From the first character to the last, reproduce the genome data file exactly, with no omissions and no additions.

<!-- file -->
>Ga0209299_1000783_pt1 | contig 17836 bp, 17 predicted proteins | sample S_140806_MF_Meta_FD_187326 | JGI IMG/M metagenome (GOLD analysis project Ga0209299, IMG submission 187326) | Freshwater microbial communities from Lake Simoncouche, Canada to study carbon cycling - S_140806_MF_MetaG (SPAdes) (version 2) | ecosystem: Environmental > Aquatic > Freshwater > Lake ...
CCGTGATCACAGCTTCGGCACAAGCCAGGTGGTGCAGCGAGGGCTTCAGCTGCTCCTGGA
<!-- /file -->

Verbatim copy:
>Ga0209299_1000783_pt1 | contig 17836 bp, 17 predicted proteins | sample S_140806_MF_Meta_FD_187326 | JGI IMG/M metagenome (GOLD analysis project Ga0209299, IMG submission 187326) | Freshwater microbial communities from Lake Simoncouche, Canada to study carbon cycling - S_140806_MF_MetaG (SPAdes) (version 2) | ecosystem: Environmental > Aquatic > Freshwater > Lake ...
CCGTGATCACAGCTTCGGCACAAGCCAGGTGGTGCAGCGAGGGCTTCAGCTGCTCCTGGA